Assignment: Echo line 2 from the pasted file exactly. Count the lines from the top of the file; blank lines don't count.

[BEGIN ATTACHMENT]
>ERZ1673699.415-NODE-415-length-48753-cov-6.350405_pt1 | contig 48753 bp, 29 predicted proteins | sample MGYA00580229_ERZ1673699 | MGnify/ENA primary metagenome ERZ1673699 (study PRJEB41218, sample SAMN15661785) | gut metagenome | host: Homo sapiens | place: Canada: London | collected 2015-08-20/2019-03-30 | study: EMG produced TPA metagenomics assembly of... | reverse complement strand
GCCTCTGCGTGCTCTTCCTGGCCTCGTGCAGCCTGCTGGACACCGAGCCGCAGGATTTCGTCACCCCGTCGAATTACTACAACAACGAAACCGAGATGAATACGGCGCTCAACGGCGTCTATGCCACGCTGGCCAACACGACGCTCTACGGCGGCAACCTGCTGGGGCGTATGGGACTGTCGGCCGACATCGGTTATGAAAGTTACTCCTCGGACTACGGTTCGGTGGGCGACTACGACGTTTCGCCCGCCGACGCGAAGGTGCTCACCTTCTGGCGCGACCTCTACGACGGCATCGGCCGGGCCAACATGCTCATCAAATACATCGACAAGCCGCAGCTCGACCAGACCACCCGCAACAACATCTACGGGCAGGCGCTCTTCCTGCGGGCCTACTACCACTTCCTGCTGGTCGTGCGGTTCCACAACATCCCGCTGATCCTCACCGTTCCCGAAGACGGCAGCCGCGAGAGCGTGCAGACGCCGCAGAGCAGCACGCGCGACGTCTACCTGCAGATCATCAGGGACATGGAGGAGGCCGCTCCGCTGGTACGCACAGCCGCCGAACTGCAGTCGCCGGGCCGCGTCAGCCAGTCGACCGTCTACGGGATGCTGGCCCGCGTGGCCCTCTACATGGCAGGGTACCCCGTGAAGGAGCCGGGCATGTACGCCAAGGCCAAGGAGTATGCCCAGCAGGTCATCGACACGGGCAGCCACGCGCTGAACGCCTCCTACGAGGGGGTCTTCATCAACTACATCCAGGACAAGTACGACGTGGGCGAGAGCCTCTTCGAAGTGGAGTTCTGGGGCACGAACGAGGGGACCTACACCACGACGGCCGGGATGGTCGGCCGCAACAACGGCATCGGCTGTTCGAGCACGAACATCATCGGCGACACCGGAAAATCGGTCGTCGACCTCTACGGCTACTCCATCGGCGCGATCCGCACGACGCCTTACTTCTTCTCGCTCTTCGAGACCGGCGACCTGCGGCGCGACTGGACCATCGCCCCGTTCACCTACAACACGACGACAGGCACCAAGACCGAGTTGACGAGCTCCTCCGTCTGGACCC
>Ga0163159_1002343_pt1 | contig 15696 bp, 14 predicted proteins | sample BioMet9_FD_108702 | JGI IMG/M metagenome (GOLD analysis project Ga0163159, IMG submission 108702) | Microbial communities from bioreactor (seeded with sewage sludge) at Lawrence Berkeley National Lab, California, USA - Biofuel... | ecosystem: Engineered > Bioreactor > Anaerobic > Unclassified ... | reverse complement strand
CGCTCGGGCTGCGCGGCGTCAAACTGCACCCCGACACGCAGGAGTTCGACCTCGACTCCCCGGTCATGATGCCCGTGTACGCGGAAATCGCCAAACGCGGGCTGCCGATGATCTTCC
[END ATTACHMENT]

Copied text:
GCCTCTGCGTGCTCTTCCTGGCCTCGTGCAGCCTGCTGGACACCGAGCCGCAGGATTTCGTCACCCCGTCGAATTACTACAACAACGAAACCGAGATGAATACGGCGCTCAACGGCGTCTATGCCACGCTGGCCAACACGACGCTCTACGGCGGCAACCTGCTGGGGCGTATGGGACTGTCGGCCGACATCGGTTATGAAAGTTACTCCTCGGACTACGGTTCGGTGGGCGACTACGACGTTTCGCCCGCCGACGCGAAGGTGCTCACCTTCTGGCGCGACCTCTACGACGGCATCGGCCGGGCCAACATGCTCATCAAATACATCGACAAGCCGCAGCTCGACCAGACCACCCGCAACAACATCTACGGGCAGGCGCTCTTCCTGCGGGCCTACTACCACTTCCTGCTGGTCGTGCGGTTCCACAACATCCCGCTGATCCTCACCGTTCCCGAAGACGGCAGCCGCGAGAGCGTGCAGACGCCGCAGAGCAGCACGCGCGACGTCTACCTGCAGATCATCAGGGACATGGAGGAGGCCGCTCCGCTGGTACGCACAGCCGCCGAACTGCAGTCGCCGGGCCGCGTCAGCCAGTCGACCGTCTACGGGATGCTGGCCCGCGTGGCCCTCTACATGGCAGGGTACCCCGTGAAGGAGCCGGGCATGTACGCCAAGGCCAAGGAGTATGCCCAGCAGGTCATCGACACGGGCAGCCACGCGCTGAACGCCTCCTACGAGGGGGTCTTCATCAACTACATCCAGGACAAGTACGACGTGGGCGAGAGCCTCTTCGAAGTGGAGTTCTGGGGCACGAACGAGGGGACCTACACCACGACGGCCGGGATGGTCGGCCGCAACAACGGCATCGGCTGTTCGAGCACGAACATCATCGGCGACACCGGAAAATCGGTCGTCGACCTCTACGGCTACTCCATCGGCGCGATCCGCACGACGCCTTACTTCTTCTCGCTCTTCGAGACCGGCGACCTGCGGCGCGACTGGACCATCGCCCCGTTCACCTACAACACGACGACAGGCACCAAGACCGAGTTGACGAGCTCCTCCGTCTGGACCC